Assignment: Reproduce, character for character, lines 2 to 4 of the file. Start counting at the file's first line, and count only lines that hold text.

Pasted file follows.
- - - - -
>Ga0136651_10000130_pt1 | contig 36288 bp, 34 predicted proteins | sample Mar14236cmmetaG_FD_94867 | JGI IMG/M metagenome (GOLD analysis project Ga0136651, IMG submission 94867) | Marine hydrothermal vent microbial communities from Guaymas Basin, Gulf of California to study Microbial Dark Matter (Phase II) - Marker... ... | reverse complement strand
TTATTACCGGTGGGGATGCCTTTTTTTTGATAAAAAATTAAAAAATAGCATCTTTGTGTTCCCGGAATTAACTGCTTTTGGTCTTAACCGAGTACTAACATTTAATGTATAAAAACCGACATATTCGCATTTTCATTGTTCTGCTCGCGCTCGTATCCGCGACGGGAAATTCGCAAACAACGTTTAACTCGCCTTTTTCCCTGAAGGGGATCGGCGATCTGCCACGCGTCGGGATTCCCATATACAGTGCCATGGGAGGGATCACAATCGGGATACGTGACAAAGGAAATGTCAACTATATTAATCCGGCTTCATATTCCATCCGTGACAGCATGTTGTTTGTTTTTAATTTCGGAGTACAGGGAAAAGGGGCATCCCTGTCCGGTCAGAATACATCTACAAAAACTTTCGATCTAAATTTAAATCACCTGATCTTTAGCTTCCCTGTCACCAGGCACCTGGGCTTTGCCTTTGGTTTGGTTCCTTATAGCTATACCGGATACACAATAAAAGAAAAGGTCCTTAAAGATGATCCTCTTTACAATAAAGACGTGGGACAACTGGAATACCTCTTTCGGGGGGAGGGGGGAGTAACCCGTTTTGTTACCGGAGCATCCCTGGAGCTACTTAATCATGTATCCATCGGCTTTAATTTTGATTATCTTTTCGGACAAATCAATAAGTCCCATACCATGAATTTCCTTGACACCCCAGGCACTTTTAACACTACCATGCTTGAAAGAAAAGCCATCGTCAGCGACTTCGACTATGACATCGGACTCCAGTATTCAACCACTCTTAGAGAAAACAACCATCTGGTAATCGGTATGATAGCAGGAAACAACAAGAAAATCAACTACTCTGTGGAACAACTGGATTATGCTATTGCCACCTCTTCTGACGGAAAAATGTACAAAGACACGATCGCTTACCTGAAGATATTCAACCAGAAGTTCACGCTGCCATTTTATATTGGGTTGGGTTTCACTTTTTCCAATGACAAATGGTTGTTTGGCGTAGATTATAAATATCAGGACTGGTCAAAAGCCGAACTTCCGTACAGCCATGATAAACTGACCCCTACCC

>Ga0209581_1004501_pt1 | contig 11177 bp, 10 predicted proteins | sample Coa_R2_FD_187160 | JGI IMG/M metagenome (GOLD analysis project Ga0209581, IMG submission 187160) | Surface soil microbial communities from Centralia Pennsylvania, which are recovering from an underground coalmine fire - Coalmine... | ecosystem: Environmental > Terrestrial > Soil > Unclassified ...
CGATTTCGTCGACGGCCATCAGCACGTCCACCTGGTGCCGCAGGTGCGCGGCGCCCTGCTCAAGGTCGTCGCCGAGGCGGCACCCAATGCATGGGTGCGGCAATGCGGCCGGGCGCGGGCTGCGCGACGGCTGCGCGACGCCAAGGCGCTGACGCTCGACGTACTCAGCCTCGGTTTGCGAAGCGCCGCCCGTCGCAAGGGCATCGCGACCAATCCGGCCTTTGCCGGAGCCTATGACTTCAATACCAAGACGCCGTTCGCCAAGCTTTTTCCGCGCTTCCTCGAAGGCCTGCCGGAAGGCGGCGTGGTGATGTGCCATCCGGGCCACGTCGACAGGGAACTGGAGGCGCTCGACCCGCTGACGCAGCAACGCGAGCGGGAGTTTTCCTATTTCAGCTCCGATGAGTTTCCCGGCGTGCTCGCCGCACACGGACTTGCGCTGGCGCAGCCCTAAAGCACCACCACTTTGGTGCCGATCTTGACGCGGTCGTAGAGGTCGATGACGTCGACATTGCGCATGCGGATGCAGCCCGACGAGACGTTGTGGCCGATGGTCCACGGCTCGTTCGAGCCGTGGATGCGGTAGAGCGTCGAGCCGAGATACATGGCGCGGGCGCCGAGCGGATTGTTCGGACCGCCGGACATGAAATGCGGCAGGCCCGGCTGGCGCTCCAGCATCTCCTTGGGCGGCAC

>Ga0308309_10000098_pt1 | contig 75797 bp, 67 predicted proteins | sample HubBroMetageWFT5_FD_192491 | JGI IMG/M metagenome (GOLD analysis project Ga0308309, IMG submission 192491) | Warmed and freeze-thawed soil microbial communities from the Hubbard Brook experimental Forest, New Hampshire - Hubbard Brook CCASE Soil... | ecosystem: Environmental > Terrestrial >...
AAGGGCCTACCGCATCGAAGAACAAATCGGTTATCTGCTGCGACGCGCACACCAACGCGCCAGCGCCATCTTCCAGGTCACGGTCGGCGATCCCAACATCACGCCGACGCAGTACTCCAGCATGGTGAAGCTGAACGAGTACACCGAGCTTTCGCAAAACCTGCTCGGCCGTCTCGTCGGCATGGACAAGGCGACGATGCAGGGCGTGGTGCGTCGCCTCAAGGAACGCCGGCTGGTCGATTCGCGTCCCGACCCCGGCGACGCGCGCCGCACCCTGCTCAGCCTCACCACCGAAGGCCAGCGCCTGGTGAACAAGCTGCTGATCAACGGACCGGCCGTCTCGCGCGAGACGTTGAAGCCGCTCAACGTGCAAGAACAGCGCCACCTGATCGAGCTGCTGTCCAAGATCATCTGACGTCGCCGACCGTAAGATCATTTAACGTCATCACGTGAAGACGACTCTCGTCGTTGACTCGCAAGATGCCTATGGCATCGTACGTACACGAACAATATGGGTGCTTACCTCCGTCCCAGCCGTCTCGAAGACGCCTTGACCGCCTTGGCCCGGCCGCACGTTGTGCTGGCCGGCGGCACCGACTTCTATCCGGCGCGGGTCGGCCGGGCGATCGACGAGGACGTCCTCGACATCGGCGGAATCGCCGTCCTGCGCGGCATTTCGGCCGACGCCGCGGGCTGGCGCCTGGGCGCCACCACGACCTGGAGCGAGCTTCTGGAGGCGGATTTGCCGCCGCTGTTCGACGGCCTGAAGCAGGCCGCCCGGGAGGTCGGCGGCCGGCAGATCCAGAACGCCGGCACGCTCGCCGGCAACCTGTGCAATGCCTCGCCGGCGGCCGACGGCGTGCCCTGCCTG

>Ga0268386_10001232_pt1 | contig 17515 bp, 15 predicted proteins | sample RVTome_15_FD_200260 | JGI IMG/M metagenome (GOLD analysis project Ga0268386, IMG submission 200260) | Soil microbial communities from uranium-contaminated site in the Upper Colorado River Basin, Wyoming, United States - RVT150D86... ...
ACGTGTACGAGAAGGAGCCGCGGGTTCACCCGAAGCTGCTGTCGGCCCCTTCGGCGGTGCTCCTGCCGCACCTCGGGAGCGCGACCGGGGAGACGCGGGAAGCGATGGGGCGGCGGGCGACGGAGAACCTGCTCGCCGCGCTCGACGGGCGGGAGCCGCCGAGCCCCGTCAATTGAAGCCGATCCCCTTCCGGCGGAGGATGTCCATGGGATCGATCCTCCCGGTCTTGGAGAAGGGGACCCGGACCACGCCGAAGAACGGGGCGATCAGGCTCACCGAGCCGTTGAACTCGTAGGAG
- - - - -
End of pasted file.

TTATTACCGGTGGGGATGCCTTTTTTTTGATAAAAAATTAAAAAATAGCATCTTTGTGTTCCCGGAATTAACTGCTTTTGGTCTTAACCGAGTACTAACATTTAATGTATAAAAACCGACATATTCGCATTTTCATTGTTCTGCTCGCGCTCGTATCCGCGACGGGAAATTCGCAAACAACGTTTAACTCGCCTTTTTCCCTGAAGGGGATCGGCGATCTGCCACGCGTCGGGATTCCCATATACAGTGCCATGGGAGGGATCACAATCGGGATACGTGACAAAGGAAATGTCAACTATATTAATCCGGCTTCATATTCCATCCGTGACAGCATGTTGTTTGTTTTTAATTTCGGAGTACAGGGAAAAGGGGCATCCCTGTCCGGTCAGAATACATCTACAAAAACTTTCGATCTAAATTTAAATCACCTGATCTTTAGCTTCCCTGTCACCAGGCACCTGGGCTTTGCCTTTGGTTTGGTTCCTTATAGCTATACCGGATACACAATAAAAGAAAAGGTCCTTAAAGATGATCCTCTTTACAATAAAGACGTGGGACAACTGGAATACCTCTTTCGGGGGGAGGGGGGAGTAACCCGTTTTGTTACCGGAGCATCCCTGGAGCTACTTAATCATGTATCCATCGGCTTTAATTTTGATTATCTTTTCGGACAAATCAATAAGTCCCATACCATGAATTTCCTTGACACCCCAGGCACTTTTAACACTACCATGCTTGAAAGAAAAGCCATCGTCAGCGACTTCGACTATGACATCGGACTCCAGTATTCAACCACTCTTAGAGAAAACAACCATCTGGTAATCGGTATGATAGCAGGAAACAACAAGAAAATCAACTACTCTGTGGAACAACTGGATTATGCTATTGCCACCTCTTCTGACGGAAAAATGTACAAAGACACGATCGCTTACCTGAAGATATTCAACCAGAAGTTCACGCTGCCATTTTATATTGGGTTGGGTTTCACTTTTTCCAATGACAAATGGTTGTTTGGCGTAGATTATAAATATCAGGACTGGTCAAAAGCCGAACTTCCGTACAGCCATGATAAACTGACCCCTACCC

>Ga0209581_1004501_pt1 | contig 11177 bp, 10 predicted proteins | sample Coa_R2_FD_187160 | JGI IMG/M metagenome (GOLD analysis project Ga0209581, IMG submission 187160) | Surface soil microbial communities from Centralia Pennsylvania, which are recovering from an underground coalmine fire - Coalmine... | ecosystem: Environmental > Terrestrial > Soil > Unclassified ...
CGATTTCGTCGACGGCCATCAGCACGTCCACCTGGTGCCGCAGGTGCGCGGCGCCCTGCTCAAGGTCGTCGCCGAGGCGGCACCCAATGCATGGGTGCGGCAATGCGGCCGGGCGCGGGCTGCGCGACGGCTGCGCGACGCCAAGGCGCTGACGCTCGACGTACTCAGCCTCGGTTTGCGAAGCGCCGCCCGTCGCAAGGGCATCGCGACCAATCCGGCCTTTGCCGGAGCCTATGACTTCAATACCAAGACGCCGTTCGCCAAGCTTTTTCCGCGCTTCCTCGAAGGCCTGCCGGAAGGCGGCGTGGTGATGTGCCATCCGGGCCACGTCGACAGGGAACTGGAGGCGCTCGACCCGCTGACGCAGCAACGCGAGCGGGAGTTTTCCTATTTCAGCTCCGATGAGTTTCCCGGCGTGCTCGCCGCACACGGACTTGCGCTGGCGCAGCCCTAAAGCACCACCACTTTGGTGCCGATCTTGACGCGGTCGTAGAGGTCGATGACGTCGACATTGCGCATGCGGATGCAGCCCGACGAGACGTTGTGGCCGATGGTCCACGGCTCGTTCGAGCCGTGGATGCGGTAGAGCGTCGAGCCGAGATACATGGCGCGGGCGCCGAGCGGATTGTTCGGACCGCCGGACATGAAATGCGGCAGGCCCGGCTGGCGCTCCAGCATCTCCTTGGGCGGCAC